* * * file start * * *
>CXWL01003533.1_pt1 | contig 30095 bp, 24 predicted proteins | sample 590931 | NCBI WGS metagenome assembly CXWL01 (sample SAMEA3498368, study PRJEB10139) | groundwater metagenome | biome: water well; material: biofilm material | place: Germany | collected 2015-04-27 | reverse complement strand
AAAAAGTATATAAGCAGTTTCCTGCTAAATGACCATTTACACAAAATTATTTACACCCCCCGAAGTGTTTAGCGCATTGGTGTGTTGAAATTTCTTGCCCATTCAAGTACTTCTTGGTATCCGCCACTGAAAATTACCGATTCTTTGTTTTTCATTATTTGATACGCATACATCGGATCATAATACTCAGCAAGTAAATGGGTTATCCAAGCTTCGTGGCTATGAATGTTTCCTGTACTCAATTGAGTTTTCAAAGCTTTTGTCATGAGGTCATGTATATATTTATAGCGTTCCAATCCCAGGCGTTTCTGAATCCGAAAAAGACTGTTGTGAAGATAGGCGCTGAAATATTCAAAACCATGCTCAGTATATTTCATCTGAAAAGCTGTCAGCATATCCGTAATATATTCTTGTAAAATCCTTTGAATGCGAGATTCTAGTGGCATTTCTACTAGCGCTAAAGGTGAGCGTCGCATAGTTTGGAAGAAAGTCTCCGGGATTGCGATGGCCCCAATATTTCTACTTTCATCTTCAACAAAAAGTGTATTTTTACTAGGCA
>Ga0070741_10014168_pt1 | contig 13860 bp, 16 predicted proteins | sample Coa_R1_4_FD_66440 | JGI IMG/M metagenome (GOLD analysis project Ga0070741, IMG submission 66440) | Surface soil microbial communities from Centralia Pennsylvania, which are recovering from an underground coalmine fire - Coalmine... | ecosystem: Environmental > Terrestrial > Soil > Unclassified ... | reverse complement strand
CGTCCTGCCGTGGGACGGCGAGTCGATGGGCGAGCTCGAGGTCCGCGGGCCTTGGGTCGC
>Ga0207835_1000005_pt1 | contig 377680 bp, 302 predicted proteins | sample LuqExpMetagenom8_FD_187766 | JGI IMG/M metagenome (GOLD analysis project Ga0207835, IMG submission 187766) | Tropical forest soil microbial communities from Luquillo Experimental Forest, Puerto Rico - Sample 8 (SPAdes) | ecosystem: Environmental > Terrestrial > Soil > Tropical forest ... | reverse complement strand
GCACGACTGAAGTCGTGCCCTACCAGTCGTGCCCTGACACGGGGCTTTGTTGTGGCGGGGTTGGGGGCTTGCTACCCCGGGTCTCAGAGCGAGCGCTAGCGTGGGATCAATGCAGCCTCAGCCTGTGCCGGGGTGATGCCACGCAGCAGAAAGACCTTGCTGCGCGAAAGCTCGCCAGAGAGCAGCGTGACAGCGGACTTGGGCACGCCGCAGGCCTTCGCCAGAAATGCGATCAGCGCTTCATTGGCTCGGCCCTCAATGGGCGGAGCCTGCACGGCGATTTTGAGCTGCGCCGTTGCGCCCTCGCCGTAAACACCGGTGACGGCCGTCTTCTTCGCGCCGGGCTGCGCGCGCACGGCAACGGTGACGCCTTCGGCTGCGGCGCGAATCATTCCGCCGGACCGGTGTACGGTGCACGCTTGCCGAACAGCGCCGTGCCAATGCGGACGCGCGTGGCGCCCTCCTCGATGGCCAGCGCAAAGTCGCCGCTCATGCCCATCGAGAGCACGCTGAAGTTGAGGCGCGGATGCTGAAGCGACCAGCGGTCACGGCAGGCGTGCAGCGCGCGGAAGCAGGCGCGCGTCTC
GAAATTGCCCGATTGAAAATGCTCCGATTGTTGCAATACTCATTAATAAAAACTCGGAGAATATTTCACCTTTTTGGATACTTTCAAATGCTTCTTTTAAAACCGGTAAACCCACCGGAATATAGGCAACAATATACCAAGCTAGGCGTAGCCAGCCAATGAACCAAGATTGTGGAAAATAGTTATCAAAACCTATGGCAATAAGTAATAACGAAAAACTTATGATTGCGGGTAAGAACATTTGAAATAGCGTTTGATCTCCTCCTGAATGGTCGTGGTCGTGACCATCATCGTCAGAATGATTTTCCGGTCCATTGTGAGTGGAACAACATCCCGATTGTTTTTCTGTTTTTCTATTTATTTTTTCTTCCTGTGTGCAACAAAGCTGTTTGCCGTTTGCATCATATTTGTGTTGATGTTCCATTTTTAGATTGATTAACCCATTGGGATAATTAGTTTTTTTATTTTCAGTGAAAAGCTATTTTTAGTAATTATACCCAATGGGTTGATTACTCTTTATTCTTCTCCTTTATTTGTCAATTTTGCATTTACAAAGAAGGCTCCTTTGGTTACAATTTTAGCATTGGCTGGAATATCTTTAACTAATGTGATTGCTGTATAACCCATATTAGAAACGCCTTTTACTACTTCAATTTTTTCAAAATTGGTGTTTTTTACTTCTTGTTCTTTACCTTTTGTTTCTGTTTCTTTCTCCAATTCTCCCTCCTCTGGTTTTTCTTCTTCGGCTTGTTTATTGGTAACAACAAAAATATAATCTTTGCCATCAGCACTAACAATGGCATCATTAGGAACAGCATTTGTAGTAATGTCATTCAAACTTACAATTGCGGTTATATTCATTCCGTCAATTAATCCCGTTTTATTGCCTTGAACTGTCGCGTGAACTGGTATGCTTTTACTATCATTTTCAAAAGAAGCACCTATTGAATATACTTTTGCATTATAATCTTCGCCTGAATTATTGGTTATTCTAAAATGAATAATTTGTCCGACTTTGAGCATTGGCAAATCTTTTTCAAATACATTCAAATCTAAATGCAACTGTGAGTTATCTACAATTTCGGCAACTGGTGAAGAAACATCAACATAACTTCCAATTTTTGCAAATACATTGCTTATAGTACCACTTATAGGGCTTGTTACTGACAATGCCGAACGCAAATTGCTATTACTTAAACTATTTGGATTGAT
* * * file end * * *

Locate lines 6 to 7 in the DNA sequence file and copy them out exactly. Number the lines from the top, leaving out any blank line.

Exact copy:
GCACGACTGAAGTCGTGCCCTACCAGTCGTGCCCTGACACGGGGCTTTGTTGTGGCGGGGTTGGGGGCTTGCTACCCCGGGTCTCAGAGCGAGCGCTAGCGTGGGATCAATGCAGCCTCAGCCTGTGCCGGGGTGATGCCACGCAGCAGAAAGACCTTGCTGCGCGAAAGCTCGCCAGAGAGCAGCGTGACAGCGGACTTGGGCACGCCGCAGGCCTTCGCCAGAAATGCGATCAGCGCTTCATTGGCTCGGCCCTCAATGGGCGGAGCCTGCACGGCGATTTTGAGCTGCGCCGTTGCGCCCTCGCCGTAAACACCGGTGACGGCCGTCTTCTTCGCGCCGGGCTGCGCGCGCACGGCAACGGTGACGCCTTCGGCTGCGGCGCGAATCATTCCGCCGGACCGGTGTACGGTGCACGCTTGCCGAACAGCGCCGTGCCAATGCGGACGCGCGTGGCGCCCTCCTCGATGGCCAGCGCAAAGTCGCCGCTCATGCCCATCGAGAGCACGCTGAAGTTGAGGCGCGGATGCTGAAGCGACCAGCGGTCACGGCAGGCGTGCAGCGCGCGGAAGCAGGCGCGCGTCTC
GAAATTGCCCGATTGAAAATGCTCCGATTGTTGCAATACTCATTAATAAAAACTCGGAGAATATTTCACCTTTTTGGATACTTTCAAATGCTTCTTTTAAAACCGGTAAACCCACCGGAATATAGGCAACAATATACCAAGCTAGGCGTAGCCAGCCAATGAACCAAGATTGTGGAAAATAGTTATCAAAACCTATGGCAATAAGTAATAACGAAAAACTTATGATTGCGGGTAAGAACATTTGAAATAGCGTTTGATCTCCTCCTGAATGGTCGTGGTCGTGACCATCATCGTCAGAATGATTTTCCGGTCCATTGTGAGTGGAACAACATCCCGATTGTTTTTCTGTTTTTCTATTTATTTTTTCTTCCTGTGTGCAACAAAGCTGTTTGCCGTTTGCATCATATTTGTGTTGATGTTCCATTTTTAGATTGATTAACCCATTGGGATAATTAGTTTTTTTATTTTCAGTGAAAAGCTATTTTTAGTAATTATACCCAATGGGTTGATTACTCTTTATTCTTCTCCTTTATTTGTCAATTTTGCATTTACAAAGAAGGCTCCTTTGGTTACAATTTTAGCATTGGCTGGAATATCTTTAACTAATGTGATTGCTGTATAACCCATATTAGAAACGCCTTTTACTACTTCAATTTTTTCAAAATTGGTGTTTTTTACTTCTTGTTCTTTACCTTTTGTTTCTGTTTCTTTCTCCAATTCTCCCTCCTCTGGTTTTTCTTCTTCGGCTTGTTTATTGGTAACAACAAAAATATAATCTTTGCCATCAGCACTAACAATGGCATCATTAGGAACAGCATTTGTAGTAATGTCATTCAAACTTACAATTGCGGTTATATTCATTCCGTCAATTAATCCCGTTTTATTGCCTTGAACTGTCGCGTGAACTGGTATGCTTTTACTATCATTTTCAAAAGAAGCACCTATTGAATATACTTTTGCATTATAATCTTCGCCTGAATTATTGGTTATTCTAAAATGAATAATTTGTCCGACTTTGAGCATTGGCAAATCTTTTTCAAATACATTCAAATCTAAATGCAACTGTGAGTTATCTACAATTTCGGCAACTGGTGAAGAAACATCAACATAACTTCCAATTTTTGCAAATACATTGCTTATAGTACCACTTATAGGGCTTGTTACTGACAATGCCGAACGCAAATTGCTATTACTTAAACTATTTGGATTGAT